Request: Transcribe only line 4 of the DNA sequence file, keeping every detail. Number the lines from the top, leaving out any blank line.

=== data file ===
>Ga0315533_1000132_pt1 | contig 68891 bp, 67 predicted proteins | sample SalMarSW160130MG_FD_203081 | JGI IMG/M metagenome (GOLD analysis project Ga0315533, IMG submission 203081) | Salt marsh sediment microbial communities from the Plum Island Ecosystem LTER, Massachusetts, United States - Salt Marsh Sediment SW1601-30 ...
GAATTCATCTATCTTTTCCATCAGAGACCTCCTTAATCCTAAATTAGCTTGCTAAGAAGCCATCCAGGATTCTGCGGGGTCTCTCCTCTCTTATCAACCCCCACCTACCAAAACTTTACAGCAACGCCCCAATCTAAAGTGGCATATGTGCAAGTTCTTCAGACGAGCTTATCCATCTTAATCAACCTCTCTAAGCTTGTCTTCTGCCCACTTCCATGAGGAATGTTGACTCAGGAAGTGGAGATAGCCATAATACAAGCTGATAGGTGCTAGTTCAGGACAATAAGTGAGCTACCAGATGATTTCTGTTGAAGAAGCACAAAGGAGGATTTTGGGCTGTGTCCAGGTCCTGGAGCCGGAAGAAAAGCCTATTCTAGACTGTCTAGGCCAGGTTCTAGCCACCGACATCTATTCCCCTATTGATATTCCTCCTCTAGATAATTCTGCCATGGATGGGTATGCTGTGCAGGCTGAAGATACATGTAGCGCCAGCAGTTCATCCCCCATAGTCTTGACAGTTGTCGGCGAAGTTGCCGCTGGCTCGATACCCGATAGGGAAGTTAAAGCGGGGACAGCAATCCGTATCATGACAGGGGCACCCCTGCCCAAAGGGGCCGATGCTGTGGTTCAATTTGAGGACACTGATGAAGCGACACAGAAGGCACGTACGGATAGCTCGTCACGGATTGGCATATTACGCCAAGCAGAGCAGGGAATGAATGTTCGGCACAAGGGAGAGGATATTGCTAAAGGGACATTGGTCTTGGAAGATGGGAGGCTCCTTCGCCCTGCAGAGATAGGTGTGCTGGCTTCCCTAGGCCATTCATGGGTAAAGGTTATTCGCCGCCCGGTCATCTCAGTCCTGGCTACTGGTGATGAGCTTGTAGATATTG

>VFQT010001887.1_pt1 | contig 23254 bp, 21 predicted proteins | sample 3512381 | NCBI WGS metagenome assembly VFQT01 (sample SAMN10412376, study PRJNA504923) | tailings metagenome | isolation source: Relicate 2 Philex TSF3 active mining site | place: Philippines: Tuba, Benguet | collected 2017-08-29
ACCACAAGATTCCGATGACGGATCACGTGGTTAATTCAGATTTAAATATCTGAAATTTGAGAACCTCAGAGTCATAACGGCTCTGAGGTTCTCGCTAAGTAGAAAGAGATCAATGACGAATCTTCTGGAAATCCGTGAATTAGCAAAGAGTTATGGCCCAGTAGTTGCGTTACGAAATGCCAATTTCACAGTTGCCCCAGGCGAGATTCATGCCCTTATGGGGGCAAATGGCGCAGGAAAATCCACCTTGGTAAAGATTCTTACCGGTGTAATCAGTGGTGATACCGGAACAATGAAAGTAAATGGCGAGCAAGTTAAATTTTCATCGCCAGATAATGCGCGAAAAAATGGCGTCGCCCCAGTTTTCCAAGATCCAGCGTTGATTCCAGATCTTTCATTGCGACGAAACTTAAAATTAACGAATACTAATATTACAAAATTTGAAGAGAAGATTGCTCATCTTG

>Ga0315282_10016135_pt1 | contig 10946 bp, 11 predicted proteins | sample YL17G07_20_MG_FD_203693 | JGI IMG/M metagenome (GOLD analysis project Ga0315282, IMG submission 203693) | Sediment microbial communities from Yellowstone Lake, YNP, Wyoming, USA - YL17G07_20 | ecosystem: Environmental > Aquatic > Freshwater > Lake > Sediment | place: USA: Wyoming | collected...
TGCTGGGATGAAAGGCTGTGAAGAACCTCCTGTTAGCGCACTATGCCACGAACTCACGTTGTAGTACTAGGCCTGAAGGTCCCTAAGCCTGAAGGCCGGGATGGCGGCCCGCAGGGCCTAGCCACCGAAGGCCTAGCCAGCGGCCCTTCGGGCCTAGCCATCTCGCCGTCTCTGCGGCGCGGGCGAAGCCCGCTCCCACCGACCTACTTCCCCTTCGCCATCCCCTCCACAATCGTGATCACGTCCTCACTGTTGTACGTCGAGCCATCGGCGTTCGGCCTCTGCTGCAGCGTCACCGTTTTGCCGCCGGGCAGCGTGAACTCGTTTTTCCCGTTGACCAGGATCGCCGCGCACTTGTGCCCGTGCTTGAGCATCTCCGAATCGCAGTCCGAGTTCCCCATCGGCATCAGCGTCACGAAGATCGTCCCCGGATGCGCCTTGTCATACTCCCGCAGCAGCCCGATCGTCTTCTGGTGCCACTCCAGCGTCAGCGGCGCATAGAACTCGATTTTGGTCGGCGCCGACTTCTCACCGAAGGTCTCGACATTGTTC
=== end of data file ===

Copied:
ACCACAAGATTCCGATGACGGATCACGTGGTTAATTCAGATTTAAATATCTGAAATTTGAGAACCTCAGAGTCATAACGGCTCTGAGGTTCTCGCTAAGTAGAAAGAGATCAATGACGAATCTTCTGGAAATCCGTGAATTAGCAAAGAGTTATGGCCCAGTAGTTGCGTTACGAAATGCCAATTTCACAGTTGCCCCAGGCGAGATTCATGCCCTTATGGGGGCAAATGGCGCAGGAAAATCCACCTTGGTAAAGATTCTTACCGGTGTAATCAGTGGTGATACCGGAACAATGAAAGTAAATGGCGAGCAAGTTAAATTTTCATCGCCAGATAATGCGCGAAAAAATGGCGTCGCCCCAGTTTTCCAAGATCCAGCGTTGATTCCAGATCTTTCATTGCGACGAAACTTAAAATTAACGAATACTAATATTACAAAATTTGAAGAGAAGATTGCTCATCTTG